(HOW TO) Follow your nose
“We live in a world that is dominated by how things look; he, she, it—me, myself and iPhone. The other senses are separated tremendously. ”
Perfume-making seems scientific, from the outside looking in. But Ernest Beau, the French perfumer behind Chanel No.5, chalked it up to an art form: “It is like writing music. Each component has a definite tonal value ... I can compose a waltz or a funeral march.’”
Sissel Tolaas understands this. A self-dubbed ‘professional in-betweener’, she yokes the realms of design, science, art, and marketing together, all using a superior sense of smell. Procuring her business card from a zip-locked pouch, she’s instilled it with a few special molecules, leaving traces of Sissel everywhere she goes: “Sometimes if I want to be remembered I leave traces all over.”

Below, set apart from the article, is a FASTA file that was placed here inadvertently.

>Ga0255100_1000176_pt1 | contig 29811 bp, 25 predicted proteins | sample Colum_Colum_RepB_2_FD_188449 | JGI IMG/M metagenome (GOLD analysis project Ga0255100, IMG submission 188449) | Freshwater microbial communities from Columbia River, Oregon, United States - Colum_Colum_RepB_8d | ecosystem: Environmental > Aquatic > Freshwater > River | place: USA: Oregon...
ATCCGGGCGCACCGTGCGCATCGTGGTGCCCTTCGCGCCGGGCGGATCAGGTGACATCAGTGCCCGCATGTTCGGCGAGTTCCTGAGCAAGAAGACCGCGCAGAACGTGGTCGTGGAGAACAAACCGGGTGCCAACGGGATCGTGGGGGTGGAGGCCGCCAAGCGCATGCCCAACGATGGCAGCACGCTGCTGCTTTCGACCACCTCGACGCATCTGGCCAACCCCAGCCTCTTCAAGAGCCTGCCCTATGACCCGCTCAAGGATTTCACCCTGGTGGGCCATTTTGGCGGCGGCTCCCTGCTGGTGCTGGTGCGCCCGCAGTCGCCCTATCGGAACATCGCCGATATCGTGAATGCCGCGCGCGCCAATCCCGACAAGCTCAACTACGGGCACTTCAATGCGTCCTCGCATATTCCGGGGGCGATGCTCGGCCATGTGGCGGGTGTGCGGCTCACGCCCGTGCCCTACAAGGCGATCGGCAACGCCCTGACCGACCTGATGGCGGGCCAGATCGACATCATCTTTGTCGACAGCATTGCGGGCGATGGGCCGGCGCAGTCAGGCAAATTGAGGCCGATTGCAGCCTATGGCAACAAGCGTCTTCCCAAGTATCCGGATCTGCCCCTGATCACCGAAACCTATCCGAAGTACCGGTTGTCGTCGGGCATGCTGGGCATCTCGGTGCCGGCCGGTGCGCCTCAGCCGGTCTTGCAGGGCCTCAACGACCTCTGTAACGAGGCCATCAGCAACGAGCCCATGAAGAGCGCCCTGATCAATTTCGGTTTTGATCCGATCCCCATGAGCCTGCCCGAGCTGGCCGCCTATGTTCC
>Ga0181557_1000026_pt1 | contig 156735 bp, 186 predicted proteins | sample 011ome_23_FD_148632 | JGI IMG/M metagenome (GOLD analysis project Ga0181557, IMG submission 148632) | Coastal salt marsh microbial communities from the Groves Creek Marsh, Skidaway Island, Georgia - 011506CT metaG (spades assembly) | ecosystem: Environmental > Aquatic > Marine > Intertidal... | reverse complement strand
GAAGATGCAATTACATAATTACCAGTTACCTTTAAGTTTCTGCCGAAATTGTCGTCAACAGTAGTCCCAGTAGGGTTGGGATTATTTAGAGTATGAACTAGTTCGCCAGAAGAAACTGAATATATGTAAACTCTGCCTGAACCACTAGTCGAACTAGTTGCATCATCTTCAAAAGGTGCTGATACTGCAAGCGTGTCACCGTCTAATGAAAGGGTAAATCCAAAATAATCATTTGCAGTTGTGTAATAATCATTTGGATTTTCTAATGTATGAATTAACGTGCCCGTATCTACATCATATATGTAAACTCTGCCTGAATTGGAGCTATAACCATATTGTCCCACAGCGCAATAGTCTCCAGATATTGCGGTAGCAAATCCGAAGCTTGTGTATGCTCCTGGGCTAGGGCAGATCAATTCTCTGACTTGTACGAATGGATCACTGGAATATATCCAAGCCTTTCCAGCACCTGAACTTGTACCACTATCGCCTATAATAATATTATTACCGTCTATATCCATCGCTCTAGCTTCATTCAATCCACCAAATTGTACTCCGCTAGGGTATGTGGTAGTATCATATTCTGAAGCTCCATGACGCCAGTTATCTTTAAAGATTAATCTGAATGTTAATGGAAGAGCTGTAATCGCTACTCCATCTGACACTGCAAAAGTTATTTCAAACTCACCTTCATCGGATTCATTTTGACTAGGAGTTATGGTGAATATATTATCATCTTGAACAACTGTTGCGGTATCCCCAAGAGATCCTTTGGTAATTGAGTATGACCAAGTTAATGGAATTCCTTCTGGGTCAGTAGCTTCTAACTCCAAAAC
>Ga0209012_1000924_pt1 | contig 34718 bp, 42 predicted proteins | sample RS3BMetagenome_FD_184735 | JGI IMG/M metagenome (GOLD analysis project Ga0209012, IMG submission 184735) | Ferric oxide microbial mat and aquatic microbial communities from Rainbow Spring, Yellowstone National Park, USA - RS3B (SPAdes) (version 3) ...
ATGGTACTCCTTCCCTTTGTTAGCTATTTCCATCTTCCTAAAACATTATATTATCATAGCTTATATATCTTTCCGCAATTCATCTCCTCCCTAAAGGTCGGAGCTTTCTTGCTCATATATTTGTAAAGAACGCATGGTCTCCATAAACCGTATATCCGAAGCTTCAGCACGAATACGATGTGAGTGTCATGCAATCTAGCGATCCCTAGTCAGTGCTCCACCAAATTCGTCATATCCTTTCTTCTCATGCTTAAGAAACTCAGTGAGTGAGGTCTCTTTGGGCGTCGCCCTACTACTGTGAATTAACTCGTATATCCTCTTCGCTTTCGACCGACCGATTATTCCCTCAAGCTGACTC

Tate’s ‘crying room’ leaving unsuspecting tourists in uncontrollable sobs; a unique cheese for Adidas (fermented with David Beckham’s sweat), or Balenciaga’s Spring/Summer 2020 show, where the smells of antiseptic, blood, money and petrol eked from the ceiling. Sissel’s environments of smell are her riposte to what she views as “the biggest illness of our time: disembodiment”.
Born in “pretty sour, pretty clean” Scandinavia, a wanderlust irritated Sissel from a young age—”if you live on an island all your life, you’re always wondering–what’s up that next mountain? What’s on the next island?” To distil her different commissions, the first step is showing up; which Sissel describes as “half the job; because you need to smell it, you cannot send someone else to come back and report.”
Nowadays, though, Sissel’s commissions take her to places even she can’t go; a recent commission exploring the scents of extinct flora, required her to distil something that no longer even exists. How might our brains react to a smell completely out of context, when, as Sissel says, “you remove all indications of what the smell is, your brain operates completely differently...it’s pure information.”
Follow Tom Dixon's Nose